The annual award was launched to highlight privacy violations of companies and organisations. This is the fifteenth year that it has been awarded.
The jury report speaks about ‘tunnel vision and data hunger’ at DUO, which ‘continuously loses sight’ of the rights of students and former students.
DUO has used tracking software in e-mails to students and thus breached the rules. The student finance organisation could see whether someone had received and read their message. The computer’s IP address was also registered. DUO stopped doing this when the Volkskrant questioned the practice.
The jury also wondered why DUO was willing to cooperate in sharing information about student debts with mortgage providers. According to the jury, DUO was also too vigorous in collecting student debts: abroad, defaulters are unable renew their Dutch passport, for example.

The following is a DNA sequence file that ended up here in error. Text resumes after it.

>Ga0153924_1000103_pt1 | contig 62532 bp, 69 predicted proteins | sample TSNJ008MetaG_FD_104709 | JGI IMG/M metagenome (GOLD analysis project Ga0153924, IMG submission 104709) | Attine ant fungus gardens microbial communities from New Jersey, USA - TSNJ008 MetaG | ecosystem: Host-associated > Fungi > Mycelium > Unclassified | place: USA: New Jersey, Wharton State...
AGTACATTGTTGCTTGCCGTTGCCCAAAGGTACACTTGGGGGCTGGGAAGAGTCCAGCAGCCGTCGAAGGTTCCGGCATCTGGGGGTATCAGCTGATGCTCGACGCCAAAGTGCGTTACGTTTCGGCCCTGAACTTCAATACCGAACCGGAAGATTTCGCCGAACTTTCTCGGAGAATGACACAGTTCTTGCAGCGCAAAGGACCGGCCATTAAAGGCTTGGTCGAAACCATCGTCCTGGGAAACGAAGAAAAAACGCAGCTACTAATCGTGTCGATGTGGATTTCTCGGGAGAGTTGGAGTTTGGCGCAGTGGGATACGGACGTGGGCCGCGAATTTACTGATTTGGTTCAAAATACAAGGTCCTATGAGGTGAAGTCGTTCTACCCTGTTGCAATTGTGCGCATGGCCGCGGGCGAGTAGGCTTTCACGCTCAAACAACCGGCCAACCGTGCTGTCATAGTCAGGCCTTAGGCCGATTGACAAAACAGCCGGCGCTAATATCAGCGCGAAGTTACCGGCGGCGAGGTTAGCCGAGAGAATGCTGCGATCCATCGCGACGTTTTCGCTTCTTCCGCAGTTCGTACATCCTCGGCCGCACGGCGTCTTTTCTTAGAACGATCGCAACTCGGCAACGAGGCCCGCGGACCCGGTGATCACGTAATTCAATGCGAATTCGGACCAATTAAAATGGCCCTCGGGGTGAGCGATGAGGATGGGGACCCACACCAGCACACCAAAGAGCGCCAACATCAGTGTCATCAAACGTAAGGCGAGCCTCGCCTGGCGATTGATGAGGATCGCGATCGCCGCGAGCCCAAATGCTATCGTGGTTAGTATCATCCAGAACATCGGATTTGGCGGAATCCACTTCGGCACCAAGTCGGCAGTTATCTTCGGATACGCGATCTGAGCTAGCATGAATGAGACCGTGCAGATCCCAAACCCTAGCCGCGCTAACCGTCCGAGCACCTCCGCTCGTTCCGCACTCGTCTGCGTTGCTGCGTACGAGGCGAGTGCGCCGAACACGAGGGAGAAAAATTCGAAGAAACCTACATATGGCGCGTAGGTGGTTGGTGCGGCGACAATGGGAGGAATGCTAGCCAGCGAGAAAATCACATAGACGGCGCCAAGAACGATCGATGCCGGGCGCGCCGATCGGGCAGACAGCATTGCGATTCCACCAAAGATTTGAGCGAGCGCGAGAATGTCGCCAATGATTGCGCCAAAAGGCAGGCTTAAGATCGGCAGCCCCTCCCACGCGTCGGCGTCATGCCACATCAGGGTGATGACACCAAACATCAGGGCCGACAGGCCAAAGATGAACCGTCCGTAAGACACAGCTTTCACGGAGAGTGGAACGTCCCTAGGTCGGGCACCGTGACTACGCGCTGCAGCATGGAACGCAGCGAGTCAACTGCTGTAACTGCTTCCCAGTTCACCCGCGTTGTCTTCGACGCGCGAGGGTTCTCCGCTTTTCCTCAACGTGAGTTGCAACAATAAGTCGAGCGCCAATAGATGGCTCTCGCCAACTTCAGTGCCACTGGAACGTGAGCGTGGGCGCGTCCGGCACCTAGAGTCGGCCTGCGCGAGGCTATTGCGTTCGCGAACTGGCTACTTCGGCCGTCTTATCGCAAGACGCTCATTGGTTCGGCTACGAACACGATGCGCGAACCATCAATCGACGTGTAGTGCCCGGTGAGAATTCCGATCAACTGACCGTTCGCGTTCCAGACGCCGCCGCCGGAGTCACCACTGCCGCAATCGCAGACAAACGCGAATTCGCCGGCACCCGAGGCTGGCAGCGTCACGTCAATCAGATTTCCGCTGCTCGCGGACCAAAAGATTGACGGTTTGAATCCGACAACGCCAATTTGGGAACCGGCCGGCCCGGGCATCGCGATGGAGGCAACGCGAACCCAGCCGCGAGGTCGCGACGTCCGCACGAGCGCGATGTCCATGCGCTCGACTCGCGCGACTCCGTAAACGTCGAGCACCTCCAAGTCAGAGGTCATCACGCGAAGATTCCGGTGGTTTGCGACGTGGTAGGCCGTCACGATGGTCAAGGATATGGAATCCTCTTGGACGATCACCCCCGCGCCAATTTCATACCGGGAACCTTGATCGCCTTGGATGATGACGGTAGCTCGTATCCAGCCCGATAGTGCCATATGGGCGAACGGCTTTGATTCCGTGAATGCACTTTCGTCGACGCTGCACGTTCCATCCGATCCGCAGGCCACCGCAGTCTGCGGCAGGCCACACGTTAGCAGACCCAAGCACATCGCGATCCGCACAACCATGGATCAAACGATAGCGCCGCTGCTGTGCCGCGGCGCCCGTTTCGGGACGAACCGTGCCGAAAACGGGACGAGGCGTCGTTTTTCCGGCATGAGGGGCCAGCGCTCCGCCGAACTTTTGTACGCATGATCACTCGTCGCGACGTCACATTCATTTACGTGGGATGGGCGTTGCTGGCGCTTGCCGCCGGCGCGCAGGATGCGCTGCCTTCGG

Besides DUO, NWO department ZonMW was also nominated for financing research into big data relating to baby and youth services. The risks for the privacy of families and children were insufficiently taken into account, the jury felt.
The third nominated (and likely winner) is the Systeem Risico Indicatie, a digital surveillance system “that links random and indeterminate sensitive information relating to citizens to trace benefit fraud,” says the jury.
One of the jury members is Alex Tess Rutten, president of the Dutch National Union of Students. DUO cannot yet respond to the nomination, according to a spokesperson.
The Bits of Freedom foundation promotes Internet freedom. The name of the annual award is derived from George Orwell’s novel 1984 about a totalitarian society whose leader (Big Brother) uses surveillance cameras to watch everyone.